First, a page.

14 Olfaction The nasal cavity Flavor is mostly olfaction Even in visually oriented species many thousands of different odorants can be detected 10,000 in most people

15  Occupies about 1-2 cm2 of the roof of the nasal cavity  Olfactory receptor neurons are continually replenished throughout life, ½ life of about 60 days Olfactory epithelium

16 Olfactory Receptor Neurons

17 The seven transmembrane olfactory receptors  Only one receptor gene expressed per ORN easily explains prevalence of specific anosmias  Each receptor responds to >1 odorant  Human ~ 300s; mouse ~ 1,000  Transduction similar to visual system

18 ORNs expressing the same receptor project to the same glomeruli

19 The olfactory bulb  The first processing station of olfactory information  Different odorants activate different collections of glomeruli

20 Central Olfaction  Ant. Olfactory Nucleus  Pyriform Cortex  Olfactory tubercle  Amygdala  Entorhinal Cortex Does not include a thalamus-cortex relay, but has direct projections to limbic system Olfactory stimuli can easily evoke emotional responses

21  soft palate  epiglottis  cheeks (rare)  lips (rare) LINGUAL EXTRALINGUAL Filiform papillae sense tactile, thermal and chemical stimuli A quick look at gustation Taste Buds- located on papillae

22 The Taste Bud Highly variable in number from person to person (average of about 5000)

23 Taste Receptors SWEET T1R T1R1/T1R2 BITTER T2R 33 members Mostly co- expressed SALTY Ion Channel SOUR Ion Channel UMAMI T1R family T1R2/T1R3 T1R “Sweet” T2R “Bitter Epithelial Sodium Channel

24 Cranial Nerves Carrying Taste 1) Facial nerve: chorda tympani and greater superficial petrosal branches from anterior tongue and palate 2) Glossopharyngeal nerve: posterior tongue 3) Vagus nerve: epiglottis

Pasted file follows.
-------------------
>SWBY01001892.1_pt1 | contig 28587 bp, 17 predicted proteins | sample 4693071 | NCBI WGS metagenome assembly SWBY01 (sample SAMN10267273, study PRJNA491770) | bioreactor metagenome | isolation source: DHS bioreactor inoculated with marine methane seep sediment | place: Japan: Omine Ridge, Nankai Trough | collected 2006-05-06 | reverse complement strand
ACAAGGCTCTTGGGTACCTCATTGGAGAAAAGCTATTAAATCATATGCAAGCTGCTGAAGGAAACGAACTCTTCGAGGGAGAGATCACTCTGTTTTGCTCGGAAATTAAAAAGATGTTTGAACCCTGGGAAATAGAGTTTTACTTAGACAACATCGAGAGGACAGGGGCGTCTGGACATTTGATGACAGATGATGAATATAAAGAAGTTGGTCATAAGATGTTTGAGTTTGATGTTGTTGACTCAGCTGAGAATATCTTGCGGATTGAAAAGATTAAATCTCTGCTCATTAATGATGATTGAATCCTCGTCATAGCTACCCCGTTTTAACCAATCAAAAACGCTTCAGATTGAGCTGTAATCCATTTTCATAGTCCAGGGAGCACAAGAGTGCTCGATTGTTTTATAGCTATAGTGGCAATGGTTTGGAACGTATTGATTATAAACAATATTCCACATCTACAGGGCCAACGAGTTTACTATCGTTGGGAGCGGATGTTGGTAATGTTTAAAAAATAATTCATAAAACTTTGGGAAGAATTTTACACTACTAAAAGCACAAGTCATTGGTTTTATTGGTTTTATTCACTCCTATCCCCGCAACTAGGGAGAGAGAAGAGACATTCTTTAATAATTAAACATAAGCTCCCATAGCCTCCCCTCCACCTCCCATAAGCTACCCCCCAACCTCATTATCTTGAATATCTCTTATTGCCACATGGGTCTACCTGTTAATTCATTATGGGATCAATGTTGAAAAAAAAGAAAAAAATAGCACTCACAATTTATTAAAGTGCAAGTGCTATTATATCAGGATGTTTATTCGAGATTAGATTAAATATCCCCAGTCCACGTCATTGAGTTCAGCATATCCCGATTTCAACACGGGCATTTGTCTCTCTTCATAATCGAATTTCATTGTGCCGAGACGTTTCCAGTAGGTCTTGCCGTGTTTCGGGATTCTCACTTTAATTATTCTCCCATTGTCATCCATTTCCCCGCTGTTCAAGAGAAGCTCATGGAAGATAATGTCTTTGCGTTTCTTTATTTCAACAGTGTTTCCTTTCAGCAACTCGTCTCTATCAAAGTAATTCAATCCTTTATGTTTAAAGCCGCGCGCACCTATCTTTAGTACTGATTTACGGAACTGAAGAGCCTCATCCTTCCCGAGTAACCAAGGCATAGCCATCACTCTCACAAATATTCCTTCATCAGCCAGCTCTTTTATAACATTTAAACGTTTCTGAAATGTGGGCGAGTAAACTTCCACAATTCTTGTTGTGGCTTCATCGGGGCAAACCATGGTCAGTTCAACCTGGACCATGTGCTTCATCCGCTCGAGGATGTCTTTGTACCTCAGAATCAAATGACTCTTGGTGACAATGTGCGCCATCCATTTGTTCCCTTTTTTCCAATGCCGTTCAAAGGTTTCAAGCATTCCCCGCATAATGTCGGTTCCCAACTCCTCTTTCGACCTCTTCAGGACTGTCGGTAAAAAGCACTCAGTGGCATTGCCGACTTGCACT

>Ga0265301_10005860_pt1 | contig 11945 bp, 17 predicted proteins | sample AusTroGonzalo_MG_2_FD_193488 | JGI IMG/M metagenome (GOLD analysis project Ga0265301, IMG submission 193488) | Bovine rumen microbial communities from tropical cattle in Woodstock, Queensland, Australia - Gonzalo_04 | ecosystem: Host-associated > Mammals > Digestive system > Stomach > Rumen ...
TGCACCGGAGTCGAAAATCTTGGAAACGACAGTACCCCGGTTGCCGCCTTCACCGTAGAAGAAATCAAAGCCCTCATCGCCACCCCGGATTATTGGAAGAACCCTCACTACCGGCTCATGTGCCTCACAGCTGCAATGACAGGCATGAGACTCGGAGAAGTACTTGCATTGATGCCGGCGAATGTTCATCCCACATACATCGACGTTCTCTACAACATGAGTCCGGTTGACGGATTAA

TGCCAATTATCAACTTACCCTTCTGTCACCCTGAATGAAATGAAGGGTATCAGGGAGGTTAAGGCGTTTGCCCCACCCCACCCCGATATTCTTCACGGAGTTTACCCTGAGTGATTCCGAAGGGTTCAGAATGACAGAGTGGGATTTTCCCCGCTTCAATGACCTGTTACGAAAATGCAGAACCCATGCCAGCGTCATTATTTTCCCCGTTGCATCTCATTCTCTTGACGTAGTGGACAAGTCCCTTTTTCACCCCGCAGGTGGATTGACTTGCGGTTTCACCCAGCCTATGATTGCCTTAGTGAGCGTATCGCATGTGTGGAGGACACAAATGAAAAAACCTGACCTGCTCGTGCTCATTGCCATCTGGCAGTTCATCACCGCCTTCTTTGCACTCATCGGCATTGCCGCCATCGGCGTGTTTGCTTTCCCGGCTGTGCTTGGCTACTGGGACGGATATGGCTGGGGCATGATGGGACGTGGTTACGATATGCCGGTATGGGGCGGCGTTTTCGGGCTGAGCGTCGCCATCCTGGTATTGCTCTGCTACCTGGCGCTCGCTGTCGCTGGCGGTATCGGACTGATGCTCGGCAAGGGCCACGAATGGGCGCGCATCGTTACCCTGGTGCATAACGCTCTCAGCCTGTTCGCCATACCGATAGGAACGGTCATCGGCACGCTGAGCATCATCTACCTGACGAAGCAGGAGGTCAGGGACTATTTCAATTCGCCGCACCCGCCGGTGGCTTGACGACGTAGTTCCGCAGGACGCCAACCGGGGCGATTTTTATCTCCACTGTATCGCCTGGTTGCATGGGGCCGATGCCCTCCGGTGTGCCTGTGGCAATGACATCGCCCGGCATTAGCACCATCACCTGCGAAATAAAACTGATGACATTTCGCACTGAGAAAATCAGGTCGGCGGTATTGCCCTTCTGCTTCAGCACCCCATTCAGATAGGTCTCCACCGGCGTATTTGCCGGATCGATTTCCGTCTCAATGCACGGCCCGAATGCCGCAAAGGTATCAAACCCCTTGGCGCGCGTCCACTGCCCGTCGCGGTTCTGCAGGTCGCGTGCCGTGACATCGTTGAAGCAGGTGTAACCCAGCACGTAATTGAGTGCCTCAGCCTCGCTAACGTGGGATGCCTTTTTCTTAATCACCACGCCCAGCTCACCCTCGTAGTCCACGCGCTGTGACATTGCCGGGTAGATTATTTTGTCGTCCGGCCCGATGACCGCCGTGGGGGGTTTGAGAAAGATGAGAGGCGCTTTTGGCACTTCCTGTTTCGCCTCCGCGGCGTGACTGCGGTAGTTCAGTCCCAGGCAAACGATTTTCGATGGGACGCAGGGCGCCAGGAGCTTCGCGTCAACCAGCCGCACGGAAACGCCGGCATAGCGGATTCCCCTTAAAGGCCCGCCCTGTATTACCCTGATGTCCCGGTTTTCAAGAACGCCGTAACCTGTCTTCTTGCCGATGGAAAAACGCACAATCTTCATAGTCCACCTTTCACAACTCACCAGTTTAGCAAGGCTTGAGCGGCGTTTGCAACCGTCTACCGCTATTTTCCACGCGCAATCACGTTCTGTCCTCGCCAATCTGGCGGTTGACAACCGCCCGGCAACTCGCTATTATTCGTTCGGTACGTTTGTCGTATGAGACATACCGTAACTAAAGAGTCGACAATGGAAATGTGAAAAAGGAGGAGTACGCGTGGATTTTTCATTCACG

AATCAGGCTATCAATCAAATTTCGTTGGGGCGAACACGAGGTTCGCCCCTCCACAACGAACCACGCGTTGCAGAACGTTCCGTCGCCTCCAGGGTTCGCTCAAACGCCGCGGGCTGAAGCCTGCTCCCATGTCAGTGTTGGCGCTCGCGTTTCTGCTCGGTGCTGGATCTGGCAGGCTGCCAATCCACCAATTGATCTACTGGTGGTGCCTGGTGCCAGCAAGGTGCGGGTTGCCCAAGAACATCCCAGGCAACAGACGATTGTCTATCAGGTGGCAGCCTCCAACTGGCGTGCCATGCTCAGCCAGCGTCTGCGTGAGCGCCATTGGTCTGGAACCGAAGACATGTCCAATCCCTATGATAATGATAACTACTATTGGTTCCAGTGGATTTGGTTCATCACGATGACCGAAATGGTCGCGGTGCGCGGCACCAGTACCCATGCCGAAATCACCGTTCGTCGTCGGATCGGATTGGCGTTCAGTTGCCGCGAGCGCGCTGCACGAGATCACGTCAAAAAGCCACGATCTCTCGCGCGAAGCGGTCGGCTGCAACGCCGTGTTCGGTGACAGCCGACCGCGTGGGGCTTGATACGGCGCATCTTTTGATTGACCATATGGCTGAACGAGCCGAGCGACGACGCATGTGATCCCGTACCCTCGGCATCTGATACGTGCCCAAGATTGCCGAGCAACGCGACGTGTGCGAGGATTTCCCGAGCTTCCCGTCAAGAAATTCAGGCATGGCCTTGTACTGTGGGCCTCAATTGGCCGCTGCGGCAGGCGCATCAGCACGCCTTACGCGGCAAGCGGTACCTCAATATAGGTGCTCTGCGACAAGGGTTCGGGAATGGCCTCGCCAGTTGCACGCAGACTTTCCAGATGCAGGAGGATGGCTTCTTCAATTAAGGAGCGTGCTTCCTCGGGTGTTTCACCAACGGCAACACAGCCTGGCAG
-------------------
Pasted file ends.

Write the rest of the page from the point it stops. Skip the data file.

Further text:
25 Gustatory Cortex Hypothalamus and amygdala Taste Central Projections

26 Summary  Chemical senses consist of olfaction, gustation and chemethesis  Taste is a neurological sensation, but flavor is a multimodality integrated sensory experience  People often complain of inability to “taste” subjectively, but most often it is their experience of “flavor” that is diminished. This is frequently related to problems with olfaction.  Many disorders of the upper airways and central nervous system can affect the senses of olfaction and gustation and abnormalities in these sensory modalities can have significant physical consequences.


28 Thank you for completing this module Questions?

29 Survey We would appreciate your feedback on this module. Click on the button below to complete a brief survey. Your responses and comments will be shared with the module’s author, the LSI EdTech team, and LSI curriculum leaders. We will use your feedback to improve future versions of the module. The survey is both optional and anonymous and should take less than 5 minutes to complete. Survey